DETROIT - The Lions have been the NFL's worst team the past five seasons.
Instead of pushing fans to apathy, the team has sunk so low that its followers are fed up and furious.
In Detroit's loss Sunday at home to Minnesota, the crowd chanted for team president Matt Millen to be fired - after tiring of booing quarterback Jeff Garcia - and created a scene with banners, signs and shenanigans.
The loudest roar came when the first of many fans held up a "Fire Millen" sign, and the jeers could not be ignored when security confiscated it.
Then, stadium personnel scurried to take away other anti-Millen messages that popped up throughout Ford Field, where the Super Bowl will be played in two months.
The commotion carried on as one fan shuffled from section to section, dodging security, with a "Fire Millen" sign hoisted to the delight of most spectators while the Lions were in the middle of a rallying drive.
NFL spokesman Greg Aiello said Tuesday that the league's policy manual compels teams to prevent banners or signs, but how they are removed is left up to each club.
Ford Field spokeswoman Risa Balayem said even pro-Lions signs have been confiscated.
"The problem is not with the messages, it's when those messages start to go around the stadium with somebody running with them through the stands. That potentially creates an unsafe environment for our guests," she said. "Our No. 1 goal is to create a safe environment and a fan-friendly experience for our guests, and that priority is at risk when we have an incident such as the one we did on Sunday.
"That illustrated why this policy is in place, because he could've tripped and hurt himself on concrete steps, or fell on a kid or an elderly person, or made the situation escalate in another way."
At Joe Louis Arena on Tuesday night, during the third period of the Detroit Red Wings game against New Jersey, a fan held up a "Fire Millen" sign and the crowd responded with loud "Fi-re Mil-len!" chants.
The Lions (4-8) will get a reprieve from the hometown scrutiny Sunday night at Green Bay (2-10).
The Lions insist banners or signs of any kind are not permitted at their games, but that is not stopping their fans from planning to show how angry they are with the lowly franchise. The Lions have had only one playoff win since 1957.
Some fans have painted messages on their faces, and more plan to come to the next home game with "Fire Millen" printed on hats, T-shirts and sweat shirts.
Local radio station WDFN is sponsoring an Angry Fan March before the home finale and is taking suggestions for a Lions-related message to put on a billboard it has reserved near the downtown stadium.
"People are sick of letting the Lions waste their Sundays and watching them become a national joke over the past five years," said WDFN host Sean Baligian, who came up with the idea for the march. "The Lions don't want fans in the stands with signs, and we're cool with that. So we're going to walk around the stadium before the Bengals game because we want the Lions to make changes.
"Matt Millen is a good guy with good intentions, but he doesn't have a clue when it comes to running an NFL franchise."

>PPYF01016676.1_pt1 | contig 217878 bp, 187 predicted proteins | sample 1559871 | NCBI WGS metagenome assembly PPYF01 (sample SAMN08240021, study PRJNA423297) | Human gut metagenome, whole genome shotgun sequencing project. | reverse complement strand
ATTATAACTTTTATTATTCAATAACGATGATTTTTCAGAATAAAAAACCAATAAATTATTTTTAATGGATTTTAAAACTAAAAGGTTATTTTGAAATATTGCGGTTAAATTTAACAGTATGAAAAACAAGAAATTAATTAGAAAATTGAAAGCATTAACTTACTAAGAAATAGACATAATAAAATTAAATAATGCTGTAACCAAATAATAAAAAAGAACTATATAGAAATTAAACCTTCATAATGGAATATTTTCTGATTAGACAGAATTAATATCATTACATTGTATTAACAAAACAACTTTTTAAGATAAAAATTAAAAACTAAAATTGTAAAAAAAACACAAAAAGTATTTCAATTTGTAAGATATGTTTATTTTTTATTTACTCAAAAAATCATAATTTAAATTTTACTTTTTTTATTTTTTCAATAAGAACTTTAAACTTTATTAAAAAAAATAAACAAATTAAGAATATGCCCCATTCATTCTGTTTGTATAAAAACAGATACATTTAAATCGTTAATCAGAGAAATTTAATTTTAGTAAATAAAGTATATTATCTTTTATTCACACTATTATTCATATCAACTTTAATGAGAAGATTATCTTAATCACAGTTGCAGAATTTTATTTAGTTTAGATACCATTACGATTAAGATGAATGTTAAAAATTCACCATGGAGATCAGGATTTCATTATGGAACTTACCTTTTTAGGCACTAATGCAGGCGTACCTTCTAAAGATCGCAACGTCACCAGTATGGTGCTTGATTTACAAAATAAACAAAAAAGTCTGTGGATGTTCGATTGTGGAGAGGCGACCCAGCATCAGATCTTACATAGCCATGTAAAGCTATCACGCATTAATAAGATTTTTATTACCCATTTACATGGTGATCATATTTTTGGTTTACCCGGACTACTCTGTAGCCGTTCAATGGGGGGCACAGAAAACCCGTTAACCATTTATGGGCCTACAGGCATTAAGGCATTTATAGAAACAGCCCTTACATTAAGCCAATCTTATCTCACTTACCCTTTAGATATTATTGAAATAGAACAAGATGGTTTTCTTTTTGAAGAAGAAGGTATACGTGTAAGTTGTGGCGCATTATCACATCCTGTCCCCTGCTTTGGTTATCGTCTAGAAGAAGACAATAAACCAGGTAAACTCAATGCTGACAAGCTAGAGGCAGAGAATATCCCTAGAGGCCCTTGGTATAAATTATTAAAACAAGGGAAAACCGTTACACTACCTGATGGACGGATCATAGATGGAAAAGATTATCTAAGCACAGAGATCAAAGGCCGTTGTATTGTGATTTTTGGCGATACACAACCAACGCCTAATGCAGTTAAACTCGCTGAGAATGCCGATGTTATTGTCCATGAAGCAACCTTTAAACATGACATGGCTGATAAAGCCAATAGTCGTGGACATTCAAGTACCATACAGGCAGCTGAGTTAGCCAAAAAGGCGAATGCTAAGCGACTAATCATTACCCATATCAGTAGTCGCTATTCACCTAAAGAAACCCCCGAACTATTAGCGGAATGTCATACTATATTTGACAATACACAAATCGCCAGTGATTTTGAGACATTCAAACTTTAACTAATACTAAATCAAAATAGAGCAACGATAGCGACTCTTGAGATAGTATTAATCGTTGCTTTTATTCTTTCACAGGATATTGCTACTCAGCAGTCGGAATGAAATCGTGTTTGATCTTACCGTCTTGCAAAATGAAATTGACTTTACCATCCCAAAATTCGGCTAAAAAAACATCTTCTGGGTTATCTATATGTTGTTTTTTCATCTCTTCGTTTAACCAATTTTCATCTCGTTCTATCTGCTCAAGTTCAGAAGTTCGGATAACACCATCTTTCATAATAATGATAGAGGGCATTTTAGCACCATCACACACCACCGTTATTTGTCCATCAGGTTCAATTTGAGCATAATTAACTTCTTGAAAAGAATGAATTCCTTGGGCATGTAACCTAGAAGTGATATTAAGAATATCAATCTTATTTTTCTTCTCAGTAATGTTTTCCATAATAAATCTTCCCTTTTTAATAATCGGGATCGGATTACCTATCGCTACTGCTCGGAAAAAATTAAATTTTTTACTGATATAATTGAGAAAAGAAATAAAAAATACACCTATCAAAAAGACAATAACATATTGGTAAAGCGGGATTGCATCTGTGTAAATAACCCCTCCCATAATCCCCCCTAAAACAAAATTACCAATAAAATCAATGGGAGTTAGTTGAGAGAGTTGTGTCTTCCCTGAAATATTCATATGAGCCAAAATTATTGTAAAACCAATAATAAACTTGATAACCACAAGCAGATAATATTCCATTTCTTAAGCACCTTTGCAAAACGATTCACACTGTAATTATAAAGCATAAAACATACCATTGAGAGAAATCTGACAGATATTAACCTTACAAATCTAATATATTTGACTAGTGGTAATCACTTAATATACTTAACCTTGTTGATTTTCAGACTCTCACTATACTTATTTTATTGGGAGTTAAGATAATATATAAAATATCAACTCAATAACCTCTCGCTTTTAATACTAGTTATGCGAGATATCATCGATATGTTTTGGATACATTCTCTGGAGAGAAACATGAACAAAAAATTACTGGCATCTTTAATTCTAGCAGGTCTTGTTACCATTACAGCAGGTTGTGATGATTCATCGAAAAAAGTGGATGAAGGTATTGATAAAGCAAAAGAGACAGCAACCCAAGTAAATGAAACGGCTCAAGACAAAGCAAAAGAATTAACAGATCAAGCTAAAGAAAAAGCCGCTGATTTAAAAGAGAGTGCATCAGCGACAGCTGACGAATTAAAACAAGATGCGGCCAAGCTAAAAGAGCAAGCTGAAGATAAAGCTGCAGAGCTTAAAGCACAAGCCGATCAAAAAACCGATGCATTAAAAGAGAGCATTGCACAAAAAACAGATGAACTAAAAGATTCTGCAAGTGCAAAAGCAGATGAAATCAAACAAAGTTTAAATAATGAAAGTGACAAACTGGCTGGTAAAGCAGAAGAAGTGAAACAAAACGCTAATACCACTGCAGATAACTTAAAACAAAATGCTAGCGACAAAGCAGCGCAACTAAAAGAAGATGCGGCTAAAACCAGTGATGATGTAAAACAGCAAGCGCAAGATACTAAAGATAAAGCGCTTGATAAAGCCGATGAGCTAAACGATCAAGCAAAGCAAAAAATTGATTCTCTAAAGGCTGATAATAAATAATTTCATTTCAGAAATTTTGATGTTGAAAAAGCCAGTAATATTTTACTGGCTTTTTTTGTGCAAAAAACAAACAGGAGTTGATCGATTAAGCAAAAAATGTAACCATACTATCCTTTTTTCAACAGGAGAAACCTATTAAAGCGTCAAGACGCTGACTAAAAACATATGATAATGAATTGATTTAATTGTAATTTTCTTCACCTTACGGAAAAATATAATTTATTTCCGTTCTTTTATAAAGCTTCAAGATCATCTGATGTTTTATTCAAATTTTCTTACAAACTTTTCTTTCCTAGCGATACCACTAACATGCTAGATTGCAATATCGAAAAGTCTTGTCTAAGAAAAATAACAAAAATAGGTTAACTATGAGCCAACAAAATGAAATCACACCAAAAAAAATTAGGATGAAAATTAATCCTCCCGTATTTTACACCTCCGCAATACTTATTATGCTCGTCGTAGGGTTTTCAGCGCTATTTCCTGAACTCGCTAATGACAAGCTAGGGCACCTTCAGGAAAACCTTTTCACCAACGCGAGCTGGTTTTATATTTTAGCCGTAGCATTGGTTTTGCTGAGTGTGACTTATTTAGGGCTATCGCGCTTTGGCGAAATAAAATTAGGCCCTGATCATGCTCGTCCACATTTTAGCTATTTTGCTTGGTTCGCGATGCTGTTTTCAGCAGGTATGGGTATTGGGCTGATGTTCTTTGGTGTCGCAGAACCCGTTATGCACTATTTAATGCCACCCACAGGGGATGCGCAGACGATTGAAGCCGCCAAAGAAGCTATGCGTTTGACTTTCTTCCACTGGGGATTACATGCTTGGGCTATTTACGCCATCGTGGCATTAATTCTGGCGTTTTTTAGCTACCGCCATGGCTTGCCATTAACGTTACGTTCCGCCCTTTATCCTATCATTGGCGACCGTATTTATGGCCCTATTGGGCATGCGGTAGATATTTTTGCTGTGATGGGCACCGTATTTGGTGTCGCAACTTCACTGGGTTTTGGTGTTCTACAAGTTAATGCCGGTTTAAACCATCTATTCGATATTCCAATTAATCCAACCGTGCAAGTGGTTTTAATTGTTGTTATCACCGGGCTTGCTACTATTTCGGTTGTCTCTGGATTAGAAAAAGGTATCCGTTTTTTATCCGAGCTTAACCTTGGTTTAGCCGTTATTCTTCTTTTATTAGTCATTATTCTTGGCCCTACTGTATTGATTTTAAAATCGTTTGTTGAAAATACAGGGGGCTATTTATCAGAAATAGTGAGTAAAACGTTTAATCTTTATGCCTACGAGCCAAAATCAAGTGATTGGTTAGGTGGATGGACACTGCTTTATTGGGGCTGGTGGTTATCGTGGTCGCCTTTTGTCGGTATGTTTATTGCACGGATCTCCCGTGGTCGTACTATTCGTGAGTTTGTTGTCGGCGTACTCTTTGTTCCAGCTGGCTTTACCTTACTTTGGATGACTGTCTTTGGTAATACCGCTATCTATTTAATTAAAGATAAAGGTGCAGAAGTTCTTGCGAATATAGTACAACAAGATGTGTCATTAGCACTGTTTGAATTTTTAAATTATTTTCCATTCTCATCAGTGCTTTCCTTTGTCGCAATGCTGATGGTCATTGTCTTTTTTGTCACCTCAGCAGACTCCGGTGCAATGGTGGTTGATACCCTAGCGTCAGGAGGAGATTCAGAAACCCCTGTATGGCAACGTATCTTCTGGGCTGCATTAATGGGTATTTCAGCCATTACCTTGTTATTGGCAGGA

Westbrook out for season
PHILADELPHIA - Running back Brian Westbrook will miss the rest of the season with a foot injury, the fourth Pro Bowl player the Philadelphia Eagles have lost for the season in the last month.
Westbrook hurt his foot in the first half of Monday night's 42-0 loss to Seattle. An MRI on Tuesday confirmed he has a Lis Franc sprain, an injury more common in automobile accidents and equestrian sports.
Westbrook joins quarterback Donovan McNabb (sports hernia), cornerback Lito Sheppard (ankle) and left tackle Tra Thomas (back) on the injured list.
The Eagles also are without All-Pro wideout Terrell Owens, who was suspended four games for conduct detrimental to the team and told not to return.
Westbrook signed a five-year contract extension worth almost $25 million last month.
Westbrook leads the Eagles (5-7) with 617 yards rushing and three touchdowns. He also had a team-high 61 catches for 616 yards and four TDs.
A fourth-year pro from Villanova, Westbrook had a breakout year in 2004 with 812 yards rushing and 73 catches for 703 yards in 13 games. He signed a one-year restricted free agent offer for $1.43 million in the offseason.
Rookie Ryan Moats likely will take Westbrook's spot, though he could share time with Lamar Gordon and Reno Mahe.
Union fights for T.O.
WASHINGTON - The NFL Players Association filed a grievance against the Philadelphia Eagles on Tuesday, claiming the team breached Terrell Owens' contract by trying to get back part of the wide receiver's signing bonus and by leaving him inactive for the rest of the season.
The union said the team was breaching the maximum discipline clause in its agreement with the NFL.
Owens was suspended for four games by the team after run-ins with quarterback Donovan McNabb and coach Andy Reid. The suspension was upheld in arbitration and the team has said it will make him inactive for the rest of the season.
But the union alleged that the Eagles' request to return a portion of signing bonus money constitutes "double discipline."
Owens' suspension without pay cost him $764,706 of his $3.25 million base salary for this season. He is owed $955,882 over the final five games.
The Eagles reportedly informed Owens he must repay $1.725 million of the $2.3 million signing bonus he received in March 2004.
The team could withhold his pay the rest of the season because he never returned the signing bonus.
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